It’s that time of year again – colorful leaves falling off the trees, a crisp chill in the air, and light jackets removed from their closet summer homes. All of this is happening elsewhere, of course. Here in Southern California, it’s still ninety degrees out with a relentless sun that just won’t simmer down like it usually does in October. But that doesn’t keep beer lovers here out of our yearly October traditions – drinking pumpkin ale brews! To celebrate, there will be three rounds of head-to-head competitions between east coast and west coast pumpkin ales made by some of the finest craft breweries in the business. A point is given to the beer that is both delicious and tastes like pumpkin, while half points are distributed to beers that don’t quite meet the pumpkin-tasting requirement. Zero points are given to beers that are duds and don’t taste like pumpkins. Let’s begin!
The east coast is up first, with industry giants Dogfish Head and their “Punkin Ale.” For as magnificent Dogfish Head is at making amazing IPA’s, their pumpkin ale leaves a lot to be desired. For one thing, you’d be hard pressed to find even a trace of pumpkin in this beer, as it is bland, boring, and containing no standout flavors whatsoever. The label makes you think you’re in for a good Halloween time – a demented-looking demon bear is biting into a large pumpkin, spilling pumpkin guts everywhere. Unfortunately, that’s about as creative as this beer gets, as the taste doesn’t hold up to the promises of its nose – cinnamon, nutmeg and flour hit your nostrils before a disappointing brew follows. And with nary a pumpkin taste to be found, the east coast kicks off to an awfully poor start, indeed. Zero points.
Miles and miles better is Shipyard Brewing Co.’s “Smashed Pumpkin,” which also has traces of cinnamon and brown sugar on the nose, but unlike Dogfish Head’s dud of a brew, this ale is practically overflowing with pumpkin sensations. The front is very sweet and sugary, but the finish is an avalanche of pumpkin, making you feel like you’re eating a pumpkin pie in liquid form! Full point! The east coast is redeemed by Shipyard’s delicious concoction, but will it be enough to compete against its west coast counterparts? Let’s see…
First up is San Francisco’s Almanac Beer Co. and their “Heirloom Pumpkin” ale, which is a part of their seasonal “Farm to Barrel” line. Right off the bat, the west coast has a leg up on the competition, as this beer tastes like a spiked apple cider, as if a gang of teenagers poured some booze into the cider bowl at the local faire. Tangy apples hit at the front, leading to a smooth cider finish. But with a 12% ABV, it is a dangerous ale, as it tastes so light and smooth that it’d be easy to get too carried away drinking it. The only strike going this beer is the very minuscule trace of pumpkin in it. Drinkers are probably going to want to taste more of the famous squash plant it advertises. Half point.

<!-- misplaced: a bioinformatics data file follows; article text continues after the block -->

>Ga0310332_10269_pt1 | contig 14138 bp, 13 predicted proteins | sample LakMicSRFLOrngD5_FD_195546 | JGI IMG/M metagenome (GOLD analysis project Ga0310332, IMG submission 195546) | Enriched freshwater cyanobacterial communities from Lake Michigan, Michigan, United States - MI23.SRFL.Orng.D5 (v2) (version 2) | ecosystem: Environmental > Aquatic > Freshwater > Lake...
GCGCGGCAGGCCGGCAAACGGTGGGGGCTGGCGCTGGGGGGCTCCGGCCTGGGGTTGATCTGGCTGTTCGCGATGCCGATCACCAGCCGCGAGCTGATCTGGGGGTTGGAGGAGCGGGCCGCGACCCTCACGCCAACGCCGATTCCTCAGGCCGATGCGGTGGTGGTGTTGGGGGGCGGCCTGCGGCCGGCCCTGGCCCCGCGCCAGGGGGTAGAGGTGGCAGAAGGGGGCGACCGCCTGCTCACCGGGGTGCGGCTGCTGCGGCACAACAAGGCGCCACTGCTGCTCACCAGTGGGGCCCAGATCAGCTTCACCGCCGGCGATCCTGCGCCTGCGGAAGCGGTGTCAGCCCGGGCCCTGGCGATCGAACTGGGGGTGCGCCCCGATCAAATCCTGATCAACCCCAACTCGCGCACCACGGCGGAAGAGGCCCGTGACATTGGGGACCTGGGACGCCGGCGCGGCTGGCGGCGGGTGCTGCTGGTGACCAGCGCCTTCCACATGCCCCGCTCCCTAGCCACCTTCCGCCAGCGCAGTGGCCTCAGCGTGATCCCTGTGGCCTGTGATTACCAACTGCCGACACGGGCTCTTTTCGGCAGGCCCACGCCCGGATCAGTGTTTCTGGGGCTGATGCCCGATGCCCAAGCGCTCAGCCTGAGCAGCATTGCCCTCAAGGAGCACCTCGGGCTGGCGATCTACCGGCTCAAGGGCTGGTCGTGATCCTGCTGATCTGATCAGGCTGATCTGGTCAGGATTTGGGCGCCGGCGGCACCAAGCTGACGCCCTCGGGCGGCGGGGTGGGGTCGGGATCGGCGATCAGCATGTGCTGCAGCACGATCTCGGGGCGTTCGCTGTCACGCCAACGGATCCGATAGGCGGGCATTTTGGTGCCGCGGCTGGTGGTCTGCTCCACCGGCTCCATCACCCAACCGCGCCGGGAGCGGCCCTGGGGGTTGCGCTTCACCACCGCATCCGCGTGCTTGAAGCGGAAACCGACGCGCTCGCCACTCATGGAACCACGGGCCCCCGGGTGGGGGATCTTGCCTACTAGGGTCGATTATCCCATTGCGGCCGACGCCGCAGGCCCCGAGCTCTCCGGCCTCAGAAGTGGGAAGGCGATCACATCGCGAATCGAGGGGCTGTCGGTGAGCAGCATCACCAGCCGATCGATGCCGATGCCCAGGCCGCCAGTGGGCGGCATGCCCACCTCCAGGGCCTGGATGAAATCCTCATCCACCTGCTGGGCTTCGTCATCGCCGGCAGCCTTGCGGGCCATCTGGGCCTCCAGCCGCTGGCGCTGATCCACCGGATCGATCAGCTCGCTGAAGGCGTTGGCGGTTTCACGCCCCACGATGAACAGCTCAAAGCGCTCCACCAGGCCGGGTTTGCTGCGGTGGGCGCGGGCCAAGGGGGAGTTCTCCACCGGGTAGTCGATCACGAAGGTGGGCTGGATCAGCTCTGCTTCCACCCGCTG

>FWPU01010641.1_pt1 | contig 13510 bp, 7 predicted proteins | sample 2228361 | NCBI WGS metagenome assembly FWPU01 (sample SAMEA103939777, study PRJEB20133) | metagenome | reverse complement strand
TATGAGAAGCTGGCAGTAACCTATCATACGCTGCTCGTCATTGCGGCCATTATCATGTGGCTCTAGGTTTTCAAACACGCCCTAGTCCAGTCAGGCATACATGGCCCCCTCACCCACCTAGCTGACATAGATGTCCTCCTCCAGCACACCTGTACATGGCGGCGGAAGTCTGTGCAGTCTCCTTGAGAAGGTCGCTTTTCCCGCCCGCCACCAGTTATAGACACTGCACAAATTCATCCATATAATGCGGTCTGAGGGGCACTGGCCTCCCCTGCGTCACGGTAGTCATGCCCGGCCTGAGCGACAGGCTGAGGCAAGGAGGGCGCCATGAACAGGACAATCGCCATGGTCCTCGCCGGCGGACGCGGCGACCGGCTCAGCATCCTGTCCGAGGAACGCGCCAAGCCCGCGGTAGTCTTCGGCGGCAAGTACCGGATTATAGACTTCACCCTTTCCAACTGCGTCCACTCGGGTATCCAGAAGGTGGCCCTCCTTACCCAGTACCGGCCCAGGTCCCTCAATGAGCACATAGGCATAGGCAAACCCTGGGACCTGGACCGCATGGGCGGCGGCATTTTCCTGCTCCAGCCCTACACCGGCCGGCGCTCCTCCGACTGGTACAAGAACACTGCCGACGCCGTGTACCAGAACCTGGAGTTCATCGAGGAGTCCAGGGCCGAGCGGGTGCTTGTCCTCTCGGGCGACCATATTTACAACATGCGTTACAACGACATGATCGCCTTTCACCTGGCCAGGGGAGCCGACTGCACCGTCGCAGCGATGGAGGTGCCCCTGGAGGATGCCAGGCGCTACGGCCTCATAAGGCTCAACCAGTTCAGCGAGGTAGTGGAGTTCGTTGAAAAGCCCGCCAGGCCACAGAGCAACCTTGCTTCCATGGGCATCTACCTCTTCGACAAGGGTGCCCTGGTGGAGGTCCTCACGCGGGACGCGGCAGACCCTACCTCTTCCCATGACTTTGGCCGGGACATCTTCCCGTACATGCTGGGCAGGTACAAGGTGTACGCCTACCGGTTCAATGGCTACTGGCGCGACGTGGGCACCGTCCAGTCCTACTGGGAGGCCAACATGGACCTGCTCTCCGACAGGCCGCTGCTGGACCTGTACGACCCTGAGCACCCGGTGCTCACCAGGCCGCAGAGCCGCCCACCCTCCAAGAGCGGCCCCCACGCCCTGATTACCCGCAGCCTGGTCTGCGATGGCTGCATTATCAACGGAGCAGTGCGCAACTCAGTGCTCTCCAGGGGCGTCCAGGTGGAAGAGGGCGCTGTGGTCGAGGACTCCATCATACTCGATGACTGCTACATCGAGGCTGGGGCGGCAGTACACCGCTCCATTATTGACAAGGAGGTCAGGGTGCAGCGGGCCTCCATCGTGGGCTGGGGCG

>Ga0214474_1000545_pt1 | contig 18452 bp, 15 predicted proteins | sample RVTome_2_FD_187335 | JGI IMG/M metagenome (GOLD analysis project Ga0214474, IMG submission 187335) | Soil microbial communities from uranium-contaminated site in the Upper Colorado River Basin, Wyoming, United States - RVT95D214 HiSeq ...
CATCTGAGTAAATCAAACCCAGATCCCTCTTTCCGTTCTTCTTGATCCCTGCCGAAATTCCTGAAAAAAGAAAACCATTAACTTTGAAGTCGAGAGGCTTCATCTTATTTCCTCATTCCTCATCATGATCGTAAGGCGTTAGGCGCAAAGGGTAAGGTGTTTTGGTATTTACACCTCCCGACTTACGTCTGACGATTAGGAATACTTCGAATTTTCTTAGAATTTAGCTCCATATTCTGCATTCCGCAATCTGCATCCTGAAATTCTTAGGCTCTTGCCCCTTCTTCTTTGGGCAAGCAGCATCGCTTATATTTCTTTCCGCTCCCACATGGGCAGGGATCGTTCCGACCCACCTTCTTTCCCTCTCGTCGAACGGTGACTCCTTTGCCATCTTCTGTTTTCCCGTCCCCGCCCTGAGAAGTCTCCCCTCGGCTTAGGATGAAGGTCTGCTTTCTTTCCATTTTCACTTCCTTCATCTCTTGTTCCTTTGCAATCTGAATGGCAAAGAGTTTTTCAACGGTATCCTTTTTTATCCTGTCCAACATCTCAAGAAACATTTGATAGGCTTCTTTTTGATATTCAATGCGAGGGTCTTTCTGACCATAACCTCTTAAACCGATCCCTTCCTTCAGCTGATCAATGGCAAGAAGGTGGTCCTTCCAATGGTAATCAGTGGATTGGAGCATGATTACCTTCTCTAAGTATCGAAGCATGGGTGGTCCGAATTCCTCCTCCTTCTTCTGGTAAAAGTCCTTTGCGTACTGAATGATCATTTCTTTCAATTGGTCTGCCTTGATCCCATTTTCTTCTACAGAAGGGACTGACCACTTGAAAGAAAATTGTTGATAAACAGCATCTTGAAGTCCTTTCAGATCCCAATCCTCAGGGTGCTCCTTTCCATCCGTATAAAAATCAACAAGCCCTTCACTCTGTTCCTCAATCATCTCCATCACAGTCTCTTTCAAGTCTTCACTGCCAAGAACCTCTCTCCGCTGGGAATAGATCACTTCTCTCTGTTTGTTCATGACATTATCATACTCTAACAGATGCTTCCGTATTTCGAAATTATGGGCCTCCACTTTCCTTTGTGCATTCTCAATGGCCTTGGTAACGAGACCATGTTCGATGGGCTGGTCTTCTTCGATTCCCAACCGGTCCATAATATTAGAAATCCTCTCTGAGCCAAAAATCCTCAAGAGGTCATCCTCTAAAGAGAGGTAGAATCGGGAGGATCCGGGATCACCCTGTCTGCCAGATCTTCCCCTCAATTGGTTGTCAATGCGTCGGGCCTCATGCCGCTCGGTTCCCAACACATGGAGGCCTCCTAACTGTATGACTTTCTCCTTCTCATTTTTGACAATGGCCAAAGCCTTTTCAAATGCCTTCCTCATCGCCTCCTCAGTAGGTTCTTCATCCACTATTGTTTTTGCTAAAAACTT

Finally, we have the undisputed winner of the group, Anderson Valley’s “Pinchy Jeek Barl,” a bourbon barrel pumpkin ale. Silly name notwithstanding, this beer will win you over by its sheer abundance of flavors. Turkey with gravy, butternut squash, marshmallow and beef jerky are just some of the items you will taste with each sip, as well as… pumpkin! Hooray! But before you sip, this dark black brew (was a Guinness accidentally poured?!) hits you with the scent of liquorice, butter and pie cooling in the window. This is truly an entire Thanksgiving feast for your mouth, and is a beer that fellow beer nerds simply must go out of their way to track down. Perfect not only for Halloween, but into the month of November, as well. Full point!
So, at the end of round one, the west coast has won by the score of 1.5-1. The east coast has some catching up to do after that dud of a beer by Dogfish Head, so stay tuned for round two later this month!
Dogfish Head Punkin Ale
You can find much, much better pumpkin ale’s on the market than the one offered by Dogfish Head. Especially if you want a pumpkin ale that actually tastes like pumpkin.
Anderson Valley’s Pinchy Jeek Barl
Less a pumpkin pie and more an entire Thanksgiving meal, this beer has a little bit of everything, and that’s a good thing! You must make it your mission to track down which local stores in your area are selling this gem!
Almanac’s Heirloom Pumpkin
A delightful brew, but lacking in sufficient pumpkin flavoring. It does have plenty of apple and is definitely worth a tasting after an afternoon of apple picking.
Shipyard’s Smashed Pumpkin
Tastes like you’re eating a pumpkin pie! Perfect! If you paired this beer with actual pumpkin pie, you might die of pumpkin overload! (There are worse ways to go.)